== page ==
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A recent study published in The Lancet Microbe described the case of a non-vaccinated female coinfected with severe acute respiratory syndrome coronavirus 2 (SARS-CoV-2) Omicron BA.1 and BA.2 subvariants.

Study: Co-infection with SARS-CoV-2 omicron BA.1 and BA.2 subvariants in a non-vaccinated woman. Image Credit: Viacheslav Lopatin/Shutterstock

Background

The circulation of SARS-CoV-2 variants and sub-optimal protection conferred by the coronavirus disease 2019 (COVID-19) vaccines could create conditions for coinfection with different SARS-CoV-2 variants. Concurrent infections with different variants could result in new inter-lineage SARS-CoV-2 recombinants with potentially unpredictable novel characteristics. Coinfections have been documented since the early COVID-19 waves. Coinfection with SARS-CoV-2 Delta and Omicron variants was reported in immunocompromised and immunocompetent individuals living in different geographical regions.

Coinfections could be promptly identified because the variants feature different genomic sequences. Recombination of closely related variants is possible and might be difficult to detect. In the United Kingdom (UK), over 630 cases of infection with the XE variant have been confirmed to date. The XE variant is a chimera of BA.1 and BA.2 variants. Therefore, it is essential to identify coinfections to lower the risk of recombination of SARS-CoV-2 variants.

About the study

In the present study, researchers reported the case of a 63-year-old unvaccinated woman with mild respiratory symptoms. The patient’s nasopharyngeal swab was collected on January 31, 2022, that was found positive for all targets: envelope, nucleocapsid, and RNA-dependent RNA polymerase (RdRp) genes. This case was accidentally identified as a random pick along with 68 others as part of a molecular survey commissioned by Istituto Superiore di Sanità.

Results

All samples were processed for a multiplex reverse-transcription polymerase chain reaction (RT-PCR) to examine the mutation signatures of SARS-CoV-2 variants. They found that all samples were of the Omicron variant. Next, 54 samples were randomly picked for genome sequencing. Twenty-four samples were processed for whole-genome sequencing by next-generation sequencing (NGS), tetracycline chlamydia dose and the remaining samples’ spike genes were sequenced using the Sanger method. The patient’s sample was Sanger-sequenced.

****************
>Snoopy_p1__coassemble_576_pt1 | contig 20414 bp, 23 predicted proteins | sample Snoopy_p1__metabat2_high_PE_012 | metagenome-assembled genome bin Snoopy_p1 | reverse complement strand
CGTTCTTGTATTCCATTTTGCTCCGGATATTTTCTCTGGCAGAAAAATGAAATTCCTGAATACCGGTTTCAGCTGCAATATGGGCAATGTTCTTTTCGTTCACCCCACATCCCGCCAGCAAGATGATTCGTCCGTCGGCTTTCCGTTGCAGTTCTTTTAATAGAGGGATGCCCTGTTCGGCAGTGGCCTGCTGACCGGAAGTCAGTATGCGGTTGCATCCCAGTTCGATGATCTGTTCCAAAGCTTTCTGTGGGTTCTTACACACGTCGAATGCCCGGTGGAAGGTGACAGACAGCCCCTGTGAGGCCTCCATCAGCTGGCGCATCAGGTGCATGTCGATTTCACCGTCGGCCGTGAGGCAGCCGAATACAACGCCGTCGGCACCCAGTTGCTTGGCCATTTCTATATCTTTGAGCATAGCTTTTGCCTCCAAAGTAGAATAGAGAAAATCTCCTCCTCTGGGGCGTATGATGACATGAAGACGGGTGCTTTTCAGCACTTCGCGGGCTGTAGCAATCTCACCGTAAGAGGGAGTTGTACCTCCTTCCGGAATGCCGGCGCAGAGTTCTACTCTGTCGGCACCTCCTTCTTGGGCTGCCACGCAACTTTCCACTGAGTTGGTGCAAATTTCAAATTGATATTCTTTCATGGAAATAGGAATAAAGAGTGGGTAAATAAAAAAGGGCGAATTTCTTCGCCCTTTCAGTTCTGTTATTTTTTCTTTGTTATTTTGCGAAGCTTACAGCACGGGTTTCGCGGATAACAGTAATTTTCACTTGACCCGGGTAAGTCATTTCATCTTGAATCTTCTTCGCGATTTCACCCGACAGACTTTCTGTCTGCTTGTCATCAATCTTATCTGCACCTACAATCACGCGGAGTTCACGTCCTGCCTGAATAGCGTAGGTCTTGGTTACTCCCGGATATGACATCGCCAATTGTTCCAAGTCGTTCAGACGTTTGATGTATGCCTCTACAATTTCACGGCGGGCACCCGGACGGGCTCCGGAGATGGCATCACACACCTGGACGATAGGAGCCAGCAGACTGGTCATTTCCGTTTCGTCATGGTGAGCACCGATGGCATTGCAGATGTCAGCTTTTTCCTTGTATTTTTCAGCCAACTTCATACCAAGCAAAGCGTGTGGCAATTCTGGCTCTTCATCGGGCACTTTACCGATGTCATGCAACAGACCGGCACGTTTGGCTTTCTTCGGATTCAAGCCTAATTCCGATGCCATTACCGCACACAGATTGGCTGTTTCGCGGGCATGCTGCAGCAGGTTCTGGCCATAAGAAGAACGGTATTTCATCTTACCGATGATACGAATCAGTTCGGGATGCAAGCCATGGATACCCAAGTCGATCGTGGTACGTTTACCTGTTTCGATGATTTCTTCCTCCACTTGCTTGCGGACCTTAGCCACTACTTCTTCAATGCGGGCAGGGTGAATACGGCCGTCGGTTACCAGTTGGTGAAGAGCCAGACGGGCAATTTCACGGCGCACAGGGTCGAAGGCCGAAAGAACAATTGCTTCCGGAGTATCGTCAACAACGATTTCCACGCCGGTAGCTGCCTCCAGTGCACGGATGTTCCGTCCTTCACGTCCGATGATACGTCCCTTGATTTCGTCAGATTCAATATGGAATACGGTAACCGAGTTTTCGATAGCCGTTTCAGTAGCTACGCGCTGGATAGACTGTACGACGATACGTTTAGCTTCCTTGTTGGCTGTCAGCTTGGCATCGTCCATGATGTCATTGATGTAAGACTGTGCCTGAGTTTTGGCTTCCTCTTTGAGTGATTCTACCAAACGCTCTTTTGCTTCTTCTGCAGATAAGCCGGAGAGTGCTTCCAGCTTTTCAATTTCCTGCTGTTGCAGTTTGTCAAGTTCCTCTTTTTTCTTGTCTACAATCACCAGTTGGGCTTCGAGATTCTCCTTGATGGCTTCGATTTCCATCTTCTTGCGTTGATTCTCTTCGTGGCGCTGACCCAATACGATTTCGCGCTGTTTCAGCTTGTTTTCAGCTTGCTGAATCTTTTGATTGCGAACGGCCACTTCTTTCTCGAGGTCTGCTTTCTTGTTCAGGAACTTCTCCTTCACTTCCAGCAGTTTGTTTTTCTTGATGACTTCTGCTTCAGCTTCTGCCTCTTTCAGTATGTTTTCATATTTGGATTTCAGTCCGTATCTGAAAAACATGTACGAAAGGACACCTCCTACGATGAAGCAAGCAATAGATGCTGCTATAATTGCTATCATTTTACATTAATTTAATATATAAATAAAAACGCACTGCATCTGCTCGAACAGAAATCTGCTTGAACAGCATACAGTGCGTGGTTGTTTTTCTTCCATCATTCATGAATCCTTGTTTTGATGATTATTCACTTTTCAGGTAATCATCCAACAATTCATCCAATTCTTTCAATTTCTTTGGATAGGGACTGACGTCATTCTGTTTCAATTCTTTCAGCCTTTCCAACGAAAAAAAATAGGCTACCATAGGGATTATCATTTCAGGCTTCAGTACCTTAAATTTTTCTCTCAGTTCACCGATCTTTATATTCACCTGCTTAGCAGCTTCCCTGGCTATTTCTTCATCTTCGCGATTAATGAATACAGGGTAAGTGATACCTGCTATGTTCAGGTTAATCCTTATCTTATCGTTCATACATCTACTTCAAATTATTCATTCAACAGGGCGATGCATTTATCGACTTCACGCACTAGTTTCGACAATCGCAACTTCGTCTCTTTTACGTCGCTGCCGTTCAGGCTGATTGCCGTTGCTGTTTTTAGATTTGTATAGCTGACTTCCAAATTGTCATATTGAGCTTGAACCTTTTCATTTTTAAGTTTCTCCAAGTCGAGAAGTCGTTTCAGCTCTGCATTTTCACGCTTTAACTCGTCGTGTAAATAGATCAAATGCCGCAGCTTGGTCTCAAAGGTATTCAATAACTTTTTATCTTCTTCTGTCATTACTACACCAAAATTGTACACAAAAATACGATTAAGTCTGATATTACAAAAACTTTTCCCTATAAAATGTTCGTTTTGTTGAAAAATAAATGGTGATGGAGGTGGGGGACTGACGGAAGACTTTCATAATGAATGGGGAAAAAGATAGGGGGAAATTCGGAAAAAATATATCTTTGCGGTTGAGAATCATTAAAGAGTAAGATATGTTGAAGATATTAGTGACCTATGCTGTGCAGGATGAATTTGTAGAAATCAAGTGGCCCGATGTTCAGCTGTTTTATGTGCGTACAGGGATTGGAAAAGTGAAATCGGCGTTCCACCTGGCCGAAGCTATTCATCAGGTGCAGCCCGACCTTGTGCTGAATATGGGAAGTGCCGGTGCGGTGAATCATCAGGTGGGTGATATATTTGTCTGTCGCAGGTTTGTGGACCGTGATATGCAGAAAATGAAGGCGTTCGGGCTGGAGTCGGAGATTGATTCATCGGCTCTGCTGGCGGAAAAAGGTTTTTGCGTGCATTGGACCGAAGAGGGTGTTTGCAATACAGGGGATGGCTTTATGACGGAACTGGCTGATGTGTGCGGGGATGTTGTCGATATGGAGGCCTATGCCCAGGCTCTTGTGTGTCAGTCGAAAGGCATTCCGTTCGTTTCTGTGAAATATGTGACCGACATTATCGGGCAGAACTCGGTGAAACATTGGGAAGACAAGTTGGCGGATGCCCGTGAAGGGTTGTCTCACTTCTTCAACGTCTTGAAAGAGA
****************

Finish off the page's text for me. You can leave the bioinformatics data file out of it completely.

The resultant electropherogram of the case-patient revealed numerous polymorphisms and an unreadable sequence, unlike the clear electropherograms of other patients’ samples. This sequence was adjacent to the 142 – 144 amino acid deletion of SARS-CoV-2 Omicron. Given the inconclusive result with Sanger sequencing, the sample was subject to NGS analysis, which showed 67 mutations characteristic of SARS-CoV-2 Omicron and its sub-variants. Fifteen were identified as BA.1 sub-lineage and 20 as BA.2 sub-lineage. Furthermore, Nextclade analysis confirmed the coinfection status. The patient isolated herself and had no contacts. SARS-CoV-2 Infection was resolved within nine days.

Conclusion

These observations suggested that coinfection with Omicron sub-variants results in a mild disease in non-vaccinated subjects with a probability of going unnoticed. Overall, these results indicate the need for continual genomic surveillance to identify coinfections and minimize the risk of SARS-CoV-2 recombinants.

Journal reference:
  • Vatteroni ML, Capria AL, Spezia PG, Frateschi S, Pistello M. Co-infection with SARS-CoV-2 omicron BA.1 and BA.2 subvariants in a non-vaccinated woman. The Lancet Microbe. doi: 10.1016/S2666-5247(22)00119-7 https://www.thelancet.com/journals/lanmic/article/PIIS2666-5247(22)00119-7/fulltext

Posted in: Medical Science News | Medical Research News | Disease/Infection News

Tags: Amino Acid, Coronavirus, Coronavirus Disease COVID-19, covid-19, Genes, Genome, Genomic, Mutation, Nasopharyngeal, Omicron, Polymerase, Polymerase Chain Reaction, Respiratory, RNA, Sanger sequencing, SARS, SARS-CoV-2, Severe Acute Respiratory, Severe Acute Respiratory Syndrome, Syndrome, Transcription

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Tarun Sai Lomte

Tarun is a writer based in Hyderabad, India. He has a Master’s degree in Biotechnology from the University of Hyderabad and is enthusiastic about scientific research. He enjoys reading research papers and literature reviews and is passionate about writing.

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